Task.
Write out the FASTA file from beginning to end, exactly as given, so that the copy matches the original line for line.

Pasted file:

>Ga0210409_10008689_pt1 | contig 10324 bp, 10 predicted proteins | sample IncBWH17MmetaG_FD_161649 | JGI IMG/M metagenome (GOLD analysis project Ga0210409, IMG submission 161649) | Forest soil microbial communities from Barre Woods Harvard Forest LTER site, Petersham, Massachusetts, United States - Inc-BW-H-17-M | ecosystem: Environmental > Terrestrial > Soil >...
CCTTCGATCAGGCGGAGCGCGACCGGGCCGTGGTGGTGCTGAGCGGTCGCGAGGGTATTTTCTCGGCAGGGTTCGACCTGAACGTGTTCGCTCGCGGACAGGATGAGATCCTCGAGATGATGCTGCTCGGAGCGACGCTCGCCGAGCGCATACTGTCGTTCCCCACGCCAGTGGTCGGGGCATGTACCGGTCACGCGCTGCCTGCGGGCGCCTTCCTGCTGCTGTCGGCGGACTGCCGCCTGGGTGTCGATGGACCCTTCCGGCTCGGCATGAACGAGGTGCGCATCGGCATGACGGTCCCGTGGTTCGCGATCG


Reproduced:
>Ga0210409_10008689_pt1 | contig 10324 bp, 10 predicted proteins | sample IncBWH17MmetaG_FD_161649 | JGI IMG/M metagenome (GOLD analysis project Ga0210409, IMG submission 161649) | Forest soil microbial communities from Barre Woods Harvard Forest LTER site, Petersham, Massachusetts, United States - Inc-BW-H-17-M | ecosystem: Environmental > Terrestrial > Soil >...
CCTTCGATCAGGCGGAGCGCGACCGGGCCGTGGTGGTGCTGAGCGGTCGCGAGGGTATTTTCTCGGCAGGGTTCGACCTGAACGTGTTCGCTCGCGGACAGGATGAGATCCTCGAGATGATGCTGCTCGGAGCGACGCTCGCCGAGCGCATACTGTCGTTCCCCACGCCAGTGGTCGGGGCATGTACCGGTCACGCGCTGCCTGCGGGCGCCTTCCTGCTGCTGTCGGCGGACTGCCGCCTGGGTGTCGATGGACCCTTCCGGCTCGGCATGAACGAGGTGCGCATCGGCATGACGGTCCCGTGGTTCGCGATCG